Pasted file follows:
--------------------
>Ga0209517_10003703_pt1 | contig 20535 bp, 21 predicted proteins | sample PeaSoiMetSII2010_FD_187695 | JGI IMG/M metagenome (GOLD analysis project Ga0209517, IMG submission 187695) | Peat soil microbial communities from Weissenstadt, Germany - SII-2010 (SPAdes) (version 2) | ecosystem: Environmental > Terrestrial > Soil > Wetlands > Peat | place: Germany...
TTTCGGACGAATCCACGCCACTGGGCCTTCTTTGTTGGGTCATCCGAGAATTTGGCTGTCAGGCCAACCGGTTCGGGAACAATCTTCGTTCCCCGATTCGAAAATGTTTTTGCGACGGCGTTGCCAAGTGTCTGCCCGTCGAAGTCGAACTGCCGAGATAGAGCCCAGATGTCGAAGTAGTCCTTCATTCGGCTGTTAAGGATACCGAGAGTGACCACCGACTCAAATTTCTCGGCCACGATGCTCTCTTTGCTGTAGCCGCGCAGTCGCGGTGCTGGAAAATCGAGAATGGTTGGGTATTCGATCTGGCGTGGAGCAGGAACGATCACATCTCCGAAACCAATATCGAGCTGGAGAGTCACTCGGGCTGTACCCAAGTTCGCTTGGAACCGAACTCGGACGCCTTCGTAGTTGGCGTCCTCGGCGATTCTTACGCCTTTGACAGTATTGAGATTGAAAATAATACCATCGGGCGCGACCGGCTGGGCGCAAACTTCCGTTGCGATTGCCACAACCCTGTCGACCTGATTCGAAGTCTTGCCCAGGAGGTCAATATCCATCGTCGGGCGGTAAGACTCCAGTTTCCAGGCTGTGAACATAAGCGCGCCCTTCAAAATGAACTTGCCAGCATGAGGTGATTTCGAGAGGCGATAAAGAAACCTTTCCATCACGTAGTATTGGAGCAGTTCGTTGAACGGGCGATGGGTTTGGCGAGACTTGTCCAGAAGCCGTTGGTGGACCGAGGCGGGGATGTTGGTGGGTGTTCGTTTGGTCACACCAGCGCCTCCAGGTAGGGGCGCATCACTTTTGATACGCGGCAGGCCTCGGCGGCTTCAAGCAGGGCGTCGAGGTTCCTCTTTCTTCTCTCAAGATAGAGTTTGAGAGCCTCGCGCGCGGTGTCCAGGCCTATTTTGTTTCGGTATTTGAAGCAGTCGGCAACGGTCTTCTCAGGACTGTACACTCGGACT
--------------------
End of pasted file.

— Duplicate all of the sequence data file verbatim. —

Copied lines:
>Ga0209517_10003703_pt1 | contig 20535 bp, 21 predicted proteins | sample PeaSoiMetSII2010_FD_187695 | JGI IMG/M metagenome (GOLD analysis project Ga0209517, IMG submission 187695) | Peat soil microbial communities from Weissenstadt, Germany - SII-2010 (SPAdes) (version 2) | ecosystem: Environmental > Terrestrial > Soil > Wetlands > Peat | place: Germany...
TTTCGGACGAATCCACGCCACTGGGCCTTCTTTGTTGGGTCATCCGAGAATTTGGCTGTCAGGCCAACCGGTTCGGGAACAATCTTCGTTCCCCGATTCGAAAATGTTTTTGCGACGGCGTTGCCAAGTGTCTGCCCGTCGAAGTCGAACTGCCGAGATAGAGCCCAGATGTCGAAGTAGTCCTTCATTCGGCTGTTAAGGATACCGAGAGTGACCACCGACTCAAATTTCTCGGCCACGATGCTCTCTTTGCTGTAGCCGCGCAGTCGCGGTGCTGGAAAATCGAGAATGGTTGGGTATTCGATCTGGCGTGGAGCAGGAACGATCACATCTCCGAAACCAATATCGAGCTGGAGAGTCACTCGGGCTGTACCCAAGTTCGCTTGGAACCGAACTCGGACGCCTTCGTAGTTGGCGTCCTCGGCGATTCTTACGCCTTTGACAGTATTGAGATTGAAAATAATACCATCGGGCGCGACCGGCTGGGCGCAAACTTCCGTTGCGATTGCCACAACCCTGTCGACCTGATTCGAAGTCTTGCCCAGGAGGTCAATATCCATCGTCGGGCGGTAAGACTCCAGTTTCCAGGCTGTGAACATAAGCGCGCCCTTCAAAATGAACTTGCCAGCATGAGGTGATTTCGAGAGGCGATAAAGAAACCTTTCCATCACGTAGTATTGGAGCAGTTCGTTGAACGGGCGATGGGTTTGGCGAGACTTGTCCAGAAGCCGTTGGTGGACCGAGGCGGGGATGTTGGTGGGTGTTCGTTTGGTCACACCAGCGCCTCCAGGTAGGGGCGCATCACTTTTGATACGCGGCAGGCCTCGGCGGCTTCAAGCAGGGCGTCGAGGTTCCTCTTTCTTCTCTCAAGATAGAGTTTGAGAGCCTCGCGCGCGGTGTCCAGGCCTATTTTGTTTCGGTATTTGAAGCAGTCGGCAACGGTCTTCTCAGGACTGTACACTCGGACT